So, this is a nice little picture here
to show you extravascular hemolysis.
Close your eyes, who’s your patient?
Is it significant hemoglobinuria
or is it significant jaundice?
Let me set this up.
We’re at the spleen, so therefore
here’s my sinusoid of a normal RBC.
If it’s a normal RBC, what’s
the lifespan of an RBC?
And so therefore, if you have an RBC
that has central pallor as you see here,
well it’s not going to be destroyed
by the spleen prematurely.
However, let us now go into the
cords of Billroth, where are you?
You’re in basically --
where the spleen and
you see the guests.
You see these green cells
that we see on the lining,
these are the guests that you invited
to dinner and they are hungry.
And so now, what are you
going to serve them?
What are these appetizers?
Oh, well, I’m going to serve you our
famous dish known as sickle cell.
And so now, what happens?
These RBCs are going to crazy
because they love sickle cell.
No, you didn’t have to make this.
The point is you have a
cell that becomes sickled.
It will be taken out
of your vasculature,
taken to the spleen.
So therefore, what kind of hemolysis?
Can you tell me as to what your sickle
cell patient is going to look like?
Now, jaundice can quite difficult
to see in Africans, correct?
And so therefore, you’re really looking
for that icterus, is that clear?
well, oh my goodness, you really
didn’t have to make this.
You made a spherocyte?
It’s my favorite.
So now, you have a splenic macrophage
which is going crazy on a spherocyte.
Once again, tell me about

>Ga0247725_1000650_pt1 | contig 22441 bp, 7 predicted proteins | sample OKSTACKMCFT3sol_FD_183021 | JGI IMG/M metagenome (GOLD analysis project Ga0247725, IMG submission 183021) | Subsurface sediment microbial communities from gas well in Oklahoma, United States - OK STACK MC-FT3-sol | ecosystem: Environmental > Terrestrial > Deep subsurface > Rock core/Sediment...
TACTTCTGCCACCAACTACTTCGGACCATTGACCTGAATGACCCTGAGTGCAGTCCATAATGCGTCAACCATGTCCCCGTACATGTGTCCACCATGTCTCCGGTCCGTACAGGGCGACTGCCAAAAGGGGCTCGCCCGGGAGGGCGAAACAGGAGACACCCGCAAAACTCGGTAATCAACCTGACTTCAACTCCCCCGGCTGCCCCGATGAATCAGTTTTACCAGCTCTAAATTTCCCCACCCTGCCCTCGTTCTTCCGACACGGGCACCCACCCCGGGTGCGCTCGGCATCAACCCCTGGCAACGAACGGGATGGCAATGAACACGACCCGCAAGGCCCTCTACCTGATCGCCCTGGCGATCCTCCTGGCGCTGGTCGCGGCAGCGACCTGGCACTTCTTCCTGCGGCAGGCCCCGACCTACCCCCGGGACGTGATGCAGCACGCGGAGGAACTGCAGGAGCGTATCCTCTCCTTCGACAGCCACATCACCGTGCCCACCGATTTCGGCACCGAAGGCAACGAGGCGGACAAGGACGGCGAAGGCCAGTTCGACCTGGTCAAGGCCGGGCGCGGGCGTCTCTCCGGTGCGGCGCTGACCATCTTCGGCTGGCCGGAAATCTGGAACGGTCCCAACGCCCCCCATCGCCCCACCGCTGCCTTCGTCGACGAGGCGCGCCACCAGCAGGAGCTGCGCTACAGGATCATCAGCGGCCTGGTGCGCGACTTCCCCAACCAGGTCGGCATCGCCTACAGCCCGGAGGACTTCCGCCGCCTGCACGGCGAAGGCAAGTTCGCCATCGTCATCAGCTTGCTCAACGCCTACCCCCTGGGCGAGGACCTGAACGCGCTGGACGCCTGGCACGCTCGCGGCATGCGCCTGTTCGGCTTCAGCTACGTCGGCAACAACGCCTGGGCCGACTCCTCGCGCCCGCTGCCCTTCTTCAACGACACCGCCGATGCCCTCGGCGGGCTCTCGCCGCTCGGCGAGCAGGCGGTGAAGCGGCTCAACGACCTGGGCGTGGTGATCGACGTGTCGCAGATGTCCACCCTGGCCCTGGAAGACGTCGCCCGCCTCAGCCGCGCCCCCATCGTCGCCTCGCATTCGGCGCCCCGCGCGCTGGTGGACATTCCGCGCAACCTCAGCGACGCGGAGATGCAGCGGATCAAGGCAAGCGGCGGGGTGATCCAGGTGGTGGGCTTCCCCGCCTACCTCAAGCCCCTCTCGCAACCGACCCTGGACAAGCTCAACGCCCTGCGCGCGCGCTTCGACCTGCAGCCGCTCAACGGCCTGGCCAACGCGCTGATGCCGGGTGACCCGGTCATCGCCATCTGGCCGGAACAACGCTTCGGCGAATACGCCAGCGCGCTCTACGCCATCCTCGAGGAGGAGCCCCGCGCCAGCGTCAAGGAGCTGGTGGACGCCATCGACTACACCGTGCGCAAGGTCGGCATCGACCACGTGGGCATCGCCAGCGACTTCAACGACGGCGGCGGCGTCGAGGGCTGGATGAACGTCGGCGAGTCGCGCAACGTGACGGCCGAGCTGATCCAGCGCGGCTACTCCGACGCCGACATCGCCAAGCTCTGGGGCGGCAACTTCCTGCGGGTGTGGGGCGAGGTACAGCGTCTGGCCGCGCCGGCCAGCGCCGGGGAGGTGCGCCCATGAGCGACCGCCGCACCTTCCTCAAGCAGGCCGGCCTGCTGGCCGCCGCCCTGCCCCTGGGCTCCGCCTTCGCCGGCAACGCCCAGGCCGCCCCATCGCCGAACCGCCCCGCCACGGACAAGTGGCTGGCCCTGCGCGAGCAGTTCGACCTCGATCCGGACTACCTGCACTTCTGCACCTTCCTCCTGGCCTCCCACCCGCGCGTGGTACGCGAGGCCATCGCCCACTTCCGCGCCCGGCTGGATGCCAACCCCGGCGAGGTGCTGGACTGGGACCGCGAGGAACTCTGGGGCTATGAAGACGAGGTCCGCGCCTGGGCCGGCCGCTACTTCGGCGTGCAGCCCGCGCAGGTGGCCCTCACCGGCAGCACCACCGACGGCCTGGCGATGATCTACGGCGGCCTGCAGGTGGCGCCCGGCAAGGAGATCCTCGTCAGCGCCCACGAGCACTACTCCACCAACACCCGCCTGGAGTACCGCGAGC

Are you seeing a pattern now?
So you’ll notice, please, with
your sickle and spherocyte,
that is not what a normal
RBC should look like.
And so therefore, these then will be
destroyed by the spleen very, very quickly.
And the last one over here
that you’ll see is an IgG,
and later on, we’ll talk about what’s known
as your autoimmune hemolytic anemia.
And what does an IgG mean?
Well, this is desert?
Really, you didn’t have to make this.
How did you know
that I like fondue?
What does that mean?
IgG and C3b, you’ve learned in
immunology that these are opsonins.
What’s an opsonin?
It’s taking these “fruits,”
maybe a strawberry, you
dip it into chocolate.
That chocolate will be the opsonin.
What are the opsonins?
IgG and C3b.
Well, some people might
not like strawberries,
but oh boy, you dip it into
chocolate, it’s their favorite.
So now, you’ve made
the RBC really tasty.
The splenic macrophage.
Guess what kind of hemolysis?
Are you seeing the pattern here?
Understand where we are
and what the disease is.
who your patient is.
All jokes aside, this
is a serious matter.
So the bottom portion here
is that you’re going to be
releasing unconjugated bilirubin.
What is the laboratory term
that we use in medicine?
U-N is I-N.
Which means what?
And you would expect to
find lactate dehydrogenase,
but that is going to be nonspecific.
You’ll find that both in
intra and extravascular.
Make sure you spend a little bit of time and
you understand this in its completeness.
Now, let’s move on.